This can again be viewed as a signal in two ways. First, that Trump, notwithstanding his isolationist rhetoric, sees a role for a reformed UN. And second, that he sees the US as continuing to playing a key role in international affairs that goes beyond very narrowly defined national interests.

The UN headquarters - a house with history

Meeting of the powerful

The United Nations headquarters is located in the Turtle Bay area of Manhattan, in New York City is a milestone of modern architecture. It was designed in the late 1940s by, amongst others, Oscar Niemeyer and Le Corbusier.

The UN headquarters - a house with history

Hall of decisions

The great domed hall provides space for the delegations of the member states, which participate with up to six envoys at the meetings. In this picture from 2012, the delegates are voting in favor of a resolution granting the Palestinians a special observer status at the UN.

The UN headquarters - a house with history

Revamping the hall

The UN General Assembly is held in a vast meeting room that recently underwent an extensive 16-month renovation. Much of the hall's original 1950s design remained when it reopened in 2014, with the exception of a few modern technical updates. The background behind the UN's iconic emblem also had to be replaced as years of cigarette tar and nicotine had stained the surface.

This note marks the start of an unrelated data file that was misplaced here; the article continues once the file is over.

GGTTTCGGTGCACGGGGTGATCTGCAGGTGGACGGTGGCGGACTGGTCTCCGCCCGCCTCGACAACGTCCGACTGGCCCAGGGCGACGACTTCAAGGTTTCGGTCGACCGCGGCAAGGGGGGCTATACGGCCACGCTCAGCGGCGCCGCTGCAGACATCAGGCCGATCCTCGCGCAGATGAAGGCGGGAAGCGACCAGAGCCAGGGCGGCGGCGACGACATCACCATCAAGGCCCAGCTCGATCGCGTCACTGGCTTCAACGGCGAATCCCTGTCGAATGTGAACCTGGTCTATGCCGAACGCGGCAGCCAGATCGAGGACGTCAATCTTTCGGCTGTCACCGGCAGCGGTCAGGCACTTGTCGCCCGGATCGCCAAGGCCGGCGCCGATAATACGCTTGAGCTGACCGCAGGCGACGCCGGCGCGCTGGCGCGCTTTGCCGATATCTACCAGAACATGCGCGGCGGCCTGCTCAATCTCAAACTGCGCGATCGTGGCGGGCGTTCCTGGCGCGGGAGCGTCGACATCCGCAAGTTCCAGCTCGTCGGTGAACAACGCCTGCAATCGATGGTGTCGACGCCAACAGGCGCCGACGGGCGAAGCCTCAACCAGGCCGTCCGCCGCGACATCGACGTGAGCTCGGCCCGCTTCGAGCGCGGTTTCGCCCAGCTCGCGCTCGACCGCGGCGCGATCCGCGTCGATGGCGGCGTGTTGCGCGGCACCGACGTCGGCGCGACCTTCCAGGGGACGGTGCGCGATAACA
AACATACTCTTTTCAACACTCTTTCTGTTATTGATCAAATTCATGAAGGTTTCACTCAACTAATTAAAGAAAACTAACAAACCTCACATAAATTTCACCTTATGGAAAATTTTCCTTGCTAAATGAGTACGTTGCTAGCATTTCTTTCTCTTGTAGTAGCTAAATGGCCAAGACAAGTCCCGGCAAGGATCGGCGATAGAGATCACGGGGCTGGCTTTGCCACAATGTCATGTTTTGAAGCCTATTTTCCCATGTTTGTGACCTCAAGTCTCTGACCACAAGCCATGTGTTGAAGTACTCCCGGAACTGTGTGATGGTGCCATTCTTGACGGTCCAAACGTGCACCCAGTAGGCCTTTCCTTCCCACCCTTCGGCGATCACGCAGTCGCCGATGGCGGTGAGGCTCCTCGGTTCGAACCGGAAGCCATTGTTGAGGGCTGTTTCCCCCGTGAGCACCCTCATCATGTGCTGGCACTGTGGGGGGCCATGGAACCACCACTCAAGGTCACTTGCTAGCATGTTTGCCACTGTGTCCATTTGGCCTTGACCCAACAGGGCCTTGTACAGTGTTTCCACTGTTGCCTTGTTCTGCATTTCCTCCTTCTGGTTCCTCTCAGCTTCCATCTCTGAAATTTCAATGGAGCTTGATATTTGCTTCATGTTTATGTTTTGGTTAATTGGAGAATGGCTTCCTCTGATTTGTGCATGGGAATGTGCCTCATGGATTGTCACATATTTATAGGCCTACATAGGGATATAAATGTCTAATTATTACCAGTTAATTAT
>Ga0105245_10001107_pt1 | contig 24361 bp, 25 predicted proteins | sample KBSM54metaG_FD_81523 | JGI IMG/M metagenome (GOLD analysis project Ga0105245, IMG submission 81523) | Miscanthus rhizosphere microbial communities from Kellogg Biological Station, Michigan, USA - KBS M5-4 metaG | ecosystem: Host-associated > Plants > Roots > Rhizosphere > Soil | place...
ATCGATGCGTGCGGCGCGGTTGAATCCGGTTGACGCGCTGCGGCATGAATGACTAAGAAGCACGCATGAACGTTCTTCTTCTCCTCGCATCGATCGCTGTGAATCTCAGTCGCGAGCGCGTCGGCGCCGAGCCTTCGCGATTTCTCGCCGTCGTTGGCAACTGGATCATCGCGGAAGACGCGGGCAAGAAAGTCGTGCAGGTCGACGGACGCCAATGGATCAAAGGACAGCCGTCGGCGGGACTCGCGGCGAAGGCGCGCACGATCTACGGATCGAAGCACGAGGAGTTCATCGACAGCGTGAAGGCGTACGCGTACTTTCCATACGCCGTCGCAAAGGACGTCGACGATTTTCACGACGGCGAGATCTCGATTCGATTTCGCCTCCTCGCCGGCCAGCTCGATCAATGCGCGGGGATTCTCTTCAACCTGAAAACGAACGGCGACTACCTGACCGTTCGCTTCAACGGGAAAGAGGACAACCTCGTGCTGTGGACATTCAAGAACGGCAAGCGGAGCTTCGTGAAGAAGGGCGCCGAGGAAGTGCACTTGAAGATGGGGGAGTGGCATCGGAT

The UN headquarters - a house with history

Bold curves

The curved gallery in the lobby is a symbol of the modernity of the building. As the architecture emerged after the Second World War, the gallery was to symbolize the dawn of a new era.

The UN headquarters - a house with history

The thing with the shoe

The UN General Assembly has time and again been a place where harsh verbal exchanges have taken place between countries. Soviet leader Nikita Khrushchev (left, next to Foreign Minister Andrei Gromyko) was in such a rage in 1960 that he took off his shoe in order to pound on the table. In the picture he is still holding the shoe in his hand.

The UN headquarters - a house with history

Scandals

Conflicts in the Middle East play an important role in UN meetings and often lead to scandals. In September 2012, the Iranian delegation left the hall as Israel's Prime Minister Benjamin Netanyahu gave a speech. This year observers expect conciliatory gestures from Iranian President Hassan Rohani.

The UN headquarters - a house with history

The sound of freedom

The complex is also notable for its gardens and outdoor sculptures. Here the former UN Secretary General Kofi Annan is ringing the Japanese Peace Bell. It was an official gift from Japan to the UN in 1954. It is made out of coins donated by children. The peace bell is rung at the opening of each General Assembly session.

The UN headquarters - a house with history

Knotted Art